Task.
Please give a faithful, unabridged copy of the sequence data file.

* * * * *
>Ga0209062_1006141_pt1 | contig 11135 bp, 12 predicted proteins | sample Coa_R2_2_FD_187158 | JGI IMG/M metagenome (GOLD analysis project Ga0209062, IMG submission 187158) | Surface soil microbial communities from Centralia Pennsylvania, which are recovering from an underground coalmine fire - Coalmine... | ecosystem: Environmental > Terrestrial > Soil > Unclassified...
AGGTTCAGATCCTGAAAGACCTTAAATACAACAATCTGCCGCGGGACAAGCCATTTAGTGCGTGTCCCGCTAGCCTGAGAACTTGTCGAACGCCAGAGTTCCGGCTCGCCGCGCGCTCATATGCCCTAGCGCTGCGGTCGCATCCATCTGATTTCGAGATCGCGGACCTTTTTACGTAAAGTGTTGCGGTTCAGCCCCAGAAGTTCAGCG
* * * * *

>Ga0209062_1006141_pt1 | contig 11135 bp, 12 predicted proteins | sample Coa_R2_2_FD_187158 | JGI IMG/M metagenome (GOLD analysis project Ga0209062, IMG submission 187158) | Surface soil microbial communities from Centralia Pennsylvania, which are recovering from an underground coalmine fire - Coalmine... | ecosystem: Environmental > Terrestrial > Soil > Unclassified...
AGGTTCAGATCCTGAAAGACCTTAAATACAACAATCTGCCGCGGGACAAGCCATTTAGTGCGTGTCCCGCTAGCCTGAGAACTTGTCGAACGCCAGAGTTCCGGCTCGCCGCGCGCTCATATGCCCTAGCGCTGCGGTCGCATCCATCTGATTTCGAGATCGCGGACCTTTTTACGTAAAGTGTTGCGGTTCAGCCCCAGAAGTTCAGCG